Jersey Boys Blog was honored to interview Tony Award-winner John Lloyd Young prior to his matinee performance on Sunday, July 9, 2006. John Lloyd discussed his amazing year from his Broadway debut in Jersey Boys to winning the coveted Tony Award; his life as an actor; and what it’s like to play the legendary Frankie Valli on the Great White Way.
JBB: It’s been just about a year since the media announced that you landed the role of Frankie Valli in Jersey Boys. When you accepted the part, what did you think this would mean for your career? Did you have any idea that the show would be a blockbuster hit and a Tony winner?
JLY: Well, I knew I landed the part in April of last year, but I had to keep quiet about it. There were delicate negotiations ahead, and I was going to have to fight hard for all the things I knew I’d need in order to pull off such a difficult part. It became official on June 12, 2005.
I was exhilarated when I landed the Frankie Valli role, but there was a lot of pressure and responsibility with the role-it was a solo crusade. I had six months of training, rehearsals, and previews to build up the stamina to play the role. We also opened in the winter when it’s very rough on the voice. My vocal coach Katie Agresta, who has been training rock stars for forty years, was up for the challenge. Katie has given me one of the greatest gifts-a peace of mind–and, in her words, a “larynx of steel.”
Earlier in my career, I had triumphs and well-reviewed performances. I always can tell from the first time I read a script. The first time I read those scripts, I laughed and cried. I really identified with the characters. And in each case, it ended up being a successful portrayal in the end. I felt the same connection with the Jersey Boys’ script.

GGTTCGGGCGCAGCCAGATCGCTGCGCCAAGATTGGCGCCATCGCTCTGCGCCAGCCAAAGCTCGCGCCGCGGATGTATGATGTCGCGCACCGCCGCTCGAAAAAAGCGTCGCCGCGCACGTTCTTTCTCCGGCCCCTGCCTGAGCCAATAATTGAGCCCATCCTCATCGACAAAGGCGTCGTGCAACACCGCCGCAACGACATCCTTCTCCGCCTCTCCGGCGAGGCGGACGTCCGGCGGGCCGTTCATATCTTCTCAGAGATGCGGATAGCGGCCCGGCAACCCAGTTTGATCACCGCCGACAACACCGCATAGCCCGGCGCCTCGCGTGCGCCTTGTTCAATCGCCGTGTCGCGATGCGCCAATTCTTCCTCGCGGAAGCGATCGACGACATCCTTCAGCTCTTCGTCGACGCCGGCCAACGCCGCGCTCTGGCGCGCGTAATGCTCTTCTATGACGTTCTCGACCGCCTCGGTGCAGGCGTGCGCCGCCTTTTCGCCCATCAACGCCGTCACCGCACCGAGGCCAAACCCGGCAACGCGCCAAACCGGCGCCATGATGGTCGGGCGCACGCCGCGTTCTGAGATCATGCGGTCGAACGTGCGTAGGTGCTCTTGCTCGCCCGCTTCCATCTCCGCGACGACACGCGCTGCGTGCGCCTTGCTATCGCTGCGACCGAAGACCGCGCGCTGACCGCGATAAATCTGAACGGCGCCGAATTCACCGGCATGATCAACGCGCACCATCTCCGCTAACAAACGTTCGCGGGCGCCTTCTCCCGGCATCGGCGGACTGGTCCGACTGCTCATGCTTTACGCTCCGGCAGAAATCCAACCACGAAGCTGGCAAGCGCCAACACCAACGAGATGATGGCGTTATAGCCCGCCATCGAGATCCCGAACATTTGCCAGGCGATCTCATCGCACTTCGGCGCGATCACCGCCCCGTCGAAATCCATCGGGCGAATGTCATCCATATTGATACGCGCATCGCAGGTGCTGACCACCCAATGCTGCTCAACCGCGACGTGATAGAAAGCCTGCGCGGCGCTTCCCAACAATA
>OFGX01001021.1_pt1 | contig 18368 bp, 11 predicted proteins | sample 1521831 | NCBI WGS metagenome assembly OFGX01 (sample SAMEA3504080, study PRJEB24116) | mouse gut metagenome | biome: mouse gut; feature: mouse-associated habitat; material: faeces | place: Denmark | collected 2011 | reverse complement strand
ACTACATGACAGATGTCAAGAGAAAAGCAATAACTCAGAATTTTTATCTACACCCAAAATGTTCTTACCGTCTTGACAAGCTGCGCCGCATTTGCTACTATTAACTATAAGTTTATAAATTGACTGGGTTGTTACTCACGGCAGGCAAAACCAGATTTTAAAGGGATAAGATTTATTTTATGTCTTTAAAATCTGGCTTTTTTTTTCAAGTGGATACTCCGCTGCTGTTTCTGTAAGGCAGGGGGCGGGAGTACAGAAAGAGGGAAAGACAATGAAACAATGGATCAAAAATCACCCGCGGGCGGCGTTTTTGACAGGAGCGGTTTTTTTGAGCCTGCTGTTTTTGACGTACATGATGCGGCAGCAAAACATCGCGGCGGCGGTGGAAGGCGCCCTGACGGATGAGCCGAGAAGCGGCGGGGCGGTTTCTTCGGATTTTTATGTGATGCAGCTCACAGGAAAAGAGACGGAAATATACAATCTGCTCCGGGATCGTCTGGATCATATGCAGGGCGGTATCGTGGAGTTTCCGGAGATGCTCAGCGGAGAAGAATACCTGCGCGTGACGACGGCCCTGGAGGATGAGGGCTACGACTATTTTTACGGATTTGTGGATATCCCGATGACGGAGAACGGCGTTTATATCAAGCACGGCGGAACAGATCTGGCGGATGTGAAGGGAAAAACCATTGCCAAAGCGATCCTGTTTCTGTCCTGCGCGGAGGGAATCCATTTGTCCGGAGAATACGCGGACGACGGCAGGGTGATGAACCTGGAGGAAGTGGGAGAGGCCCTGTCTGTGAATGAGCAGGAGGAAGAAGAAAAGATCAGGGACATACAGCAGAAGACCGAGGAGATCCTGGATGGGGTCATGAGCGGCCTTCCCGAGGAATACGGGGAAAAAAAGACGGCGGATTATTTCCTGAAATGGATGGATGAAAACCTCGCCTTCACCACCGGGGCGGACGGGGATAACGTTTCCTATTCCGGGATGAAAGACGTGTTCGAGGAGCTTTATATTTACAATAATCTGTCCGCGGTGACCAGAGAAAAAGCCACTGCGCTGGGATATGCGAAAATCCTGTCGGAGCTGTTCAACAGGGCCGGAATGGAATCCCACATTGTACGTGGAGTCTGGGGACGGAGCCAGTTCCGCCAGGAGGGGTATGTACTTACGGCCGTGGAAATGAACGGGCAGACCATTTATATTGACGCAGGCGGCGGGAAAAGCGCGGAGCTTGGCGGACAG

I’ve always been able to sing, and I was up for a lot of catalog, or jukebox musicals in the past, though I can’t say I always wanted to be cast! Generally in musical theatre, you can’t always expect to see a lot of high quality scene work, and jukebox musicals are on the bottom rung, in that regard. You don’t expect to get high-quality scene work in a jukebox musical, but this play is about the band and is so well-written by Marshall Brickman and Rick Elice that it can attract real actors. The fact that Jersey Boys won Tonys for Best Musical, Best Lead Actor, and Best Featured Actor is a real testament to how good it is. I felt that there was a lot of potential with the script.
Jersey Boys is a real play with great music, and it’s great because everyone works to serve the piece. If you look at Sergio Trujillo’s excellent choreography, it’s rather underrated and unrecognized, but it’s because he serves the piece, not himself. Bobby Spencer does the same and downplays his portrayal of Nick Massi. He serves the piece.
JBB: Congratulations on winning the Tony Award for Best Leading Actor in a Musical! When you actually won the Tony and they called your name, was it surreal? Your acceptance dedicated to your father was extraordinarily touching. How did it come about?
JLY: Thank you. During the luncheon for all the Tony nominees, CBS asked us not to thank a list of names in our speeches. It would be more interesting to a national audience to say what the Tony meant to us, personally. And I thought about that and realized that all the Tony speeches I could remember were the ones that said something personal. I abandoned my multiple, polite, obedient drafts and went straight to what got me to me the most, emotionally.
Because I had already won three other awards, with the Tony, I was prepared to win; but I was also prepared to lose. I rewrote the speech many times, because you have 90 seconds to get it right, and you don’t want to screw it up. I knew I’d talk about when my father and I lost my birthmother, then, after Christian won for Best Featured Actor, I was re-writing a new entrance to my speech, in my head, since Christian had also mentioned his lost parent. And all along, I was nervous and wondering whether I’d even get to use the speech at all.
Since Father’s Day was a week after the Tony Awards, had I not won, I would have given my father my written speech on Father’s Day.